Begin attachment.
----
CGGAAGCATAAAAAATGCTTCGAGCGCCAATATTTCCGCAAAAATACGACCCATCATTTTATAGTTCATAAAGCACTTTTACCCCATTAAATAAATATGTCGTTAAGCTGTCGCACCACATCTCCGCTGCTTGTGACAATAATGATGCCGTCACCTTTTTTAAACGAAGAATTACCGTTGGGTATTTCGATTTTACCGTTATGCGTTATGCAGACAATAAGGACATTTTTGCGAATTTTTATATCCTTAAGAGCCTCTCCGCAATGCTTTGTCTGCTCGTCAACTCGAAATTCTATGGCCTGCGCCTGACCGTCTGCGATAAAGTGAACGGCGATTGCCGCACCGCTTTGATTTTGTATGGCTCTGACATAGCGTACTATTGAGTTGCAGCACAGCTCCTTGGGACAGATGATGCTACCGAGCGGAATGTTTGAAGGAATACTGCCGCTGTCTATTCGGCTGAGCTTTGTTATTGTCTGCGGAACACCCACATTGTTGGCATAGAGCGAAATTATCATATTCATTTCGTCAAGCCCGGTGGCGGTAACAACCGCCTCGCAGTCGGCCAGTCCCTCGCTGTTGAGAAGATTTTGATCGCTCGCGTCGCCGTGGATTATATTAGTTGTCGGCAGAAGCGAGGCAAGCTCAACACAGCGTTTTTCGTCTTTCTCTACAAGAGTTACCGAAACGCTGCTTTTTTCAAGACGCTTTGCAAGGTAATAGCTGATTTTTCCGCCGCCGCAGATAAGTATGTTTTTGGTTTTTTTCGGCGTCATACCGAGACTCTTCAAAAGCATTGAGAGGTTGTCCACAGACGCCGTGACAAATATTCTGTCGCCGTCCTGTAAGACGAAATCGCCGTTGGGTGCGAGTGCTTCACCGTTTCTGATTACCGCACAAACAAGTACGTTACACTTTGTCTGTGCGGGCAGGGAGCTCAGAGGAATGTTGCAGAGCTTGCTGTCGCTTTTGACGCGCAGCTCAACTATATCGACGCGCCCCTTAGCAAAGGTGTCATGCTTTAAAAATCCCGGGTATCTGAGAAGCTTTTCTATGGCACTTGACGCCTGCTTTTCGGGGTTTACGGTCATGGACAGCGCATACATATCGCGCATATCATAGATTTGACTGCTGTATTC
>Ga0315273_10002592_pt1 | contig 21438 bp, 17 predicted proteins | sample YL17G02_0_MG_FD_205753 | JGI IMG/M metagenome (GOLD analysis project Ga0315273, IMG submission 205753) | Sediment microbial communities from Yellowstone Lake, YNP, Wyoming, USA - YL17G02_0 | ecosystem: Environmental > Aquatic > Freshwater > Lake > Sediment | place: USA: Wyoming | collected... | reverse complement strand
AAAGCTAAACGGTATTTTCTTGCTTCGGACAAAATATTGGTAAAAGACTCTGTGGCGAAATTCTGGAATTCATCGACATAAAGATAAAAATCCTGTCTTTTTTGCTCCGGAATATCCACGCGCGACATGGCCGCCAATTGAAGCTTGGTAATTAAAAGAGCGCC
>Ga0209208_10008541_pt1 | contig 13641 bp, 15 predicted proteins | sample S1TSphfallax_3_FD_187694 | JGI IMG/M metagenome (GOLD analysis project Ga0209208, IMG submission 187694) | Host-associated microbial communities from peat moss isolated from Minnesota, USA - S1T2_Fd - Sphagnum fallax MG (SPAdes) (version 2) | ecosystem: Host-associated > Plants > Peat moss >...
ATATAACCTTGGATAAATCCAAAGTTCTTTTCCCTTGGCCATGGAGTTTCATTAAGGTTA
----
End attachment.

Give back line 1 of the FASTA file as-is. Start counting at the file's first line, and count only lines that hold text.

CGGAAGCATAAAAAATGCTTCGAGCGCCAATATTTCCGCAAAAATACGACCCATCATTTTATAGTTCATAAAGCACTTTTACCCCATTAAATAAATATGTCGTTAAGCTGTCGCACCACATCTCCGCTGCTTGTGACAATAATGATGCCGTCACCTTTTTTAAACGAAGAATTACCGTTGGGTATTTCGATTTTACCGTTATGCGTTATGCAGACAATAAGGACATTTTTGCGAATTTTTATATCCTTAAGAGCCTCTCCGCAATGCTTTGTCTGCTCGTCAACTCGAAATTCTATGGCCTGCGCCTGACCGTCTGCGATAAAGTGAACGGCGATTGCCGCACCGCTTTGATTTTGTATGGCTCTGACATAGCGTACTATTGAGTTGCAGCACAGCTCCTTGGGACAGATGATGCTACCGAGCGGAATGTTTGAAGGAATACTGCCGCTGTCTATTCGGCTGAGCTTTGTTATTGTCTGCGGAACACCCACATTGTTGGCATAGAGCGAAATTATCATATTCATTTCGTCAAGCCCGGTGGCGGTAACAACCGCCTCGCAGTCGGCCAGTCCCTCGCTGTTGAGAAGATTTTGATCGCTCGCGTCGCCGTGGATTATATTAGTTGTCGGCAGAAGCGAGGCAAGCTCAACACAGCGTTTTTCGTCTTTCTCTACAAGAGTTACCGAAACGCTGCTTTTTTCAAGACGCTTTGCAAGGTAATAGCTGATTTTTCCGCCGCCGCAGATAAGTATGTTTTTGGTTTTTTTCGGCGTCATACCGAGACTCTTCAAAAGCATTGAGAGGTTGTCCACAGACGCCGTGACAAATATTCTGTCGCCGTCCTGTAAGACGAAATCGCCGTTGGGTGCGAGTGCTTCACCGTTTCTGATTACCGCACAAACAAGTACGTTACACTTTGTCTGTGCGGGCAGGGAGCTCAGAGGAATGTTGCAGAGCTTGCTGTCGCTTTTGACGCGCAGCTCAACTATATCGACGCGCCCCTTAGCAAAGGTGTCATGCTTTAAAAATCCCGGGTATCTGAGAAGCTTTTCTATGGCACTTGACGCCTGCTTTTCGGGGTTTACGGTCATGGACAGCGCATACATATCGCGCATATCATAGATTTGACTGCTGTATTC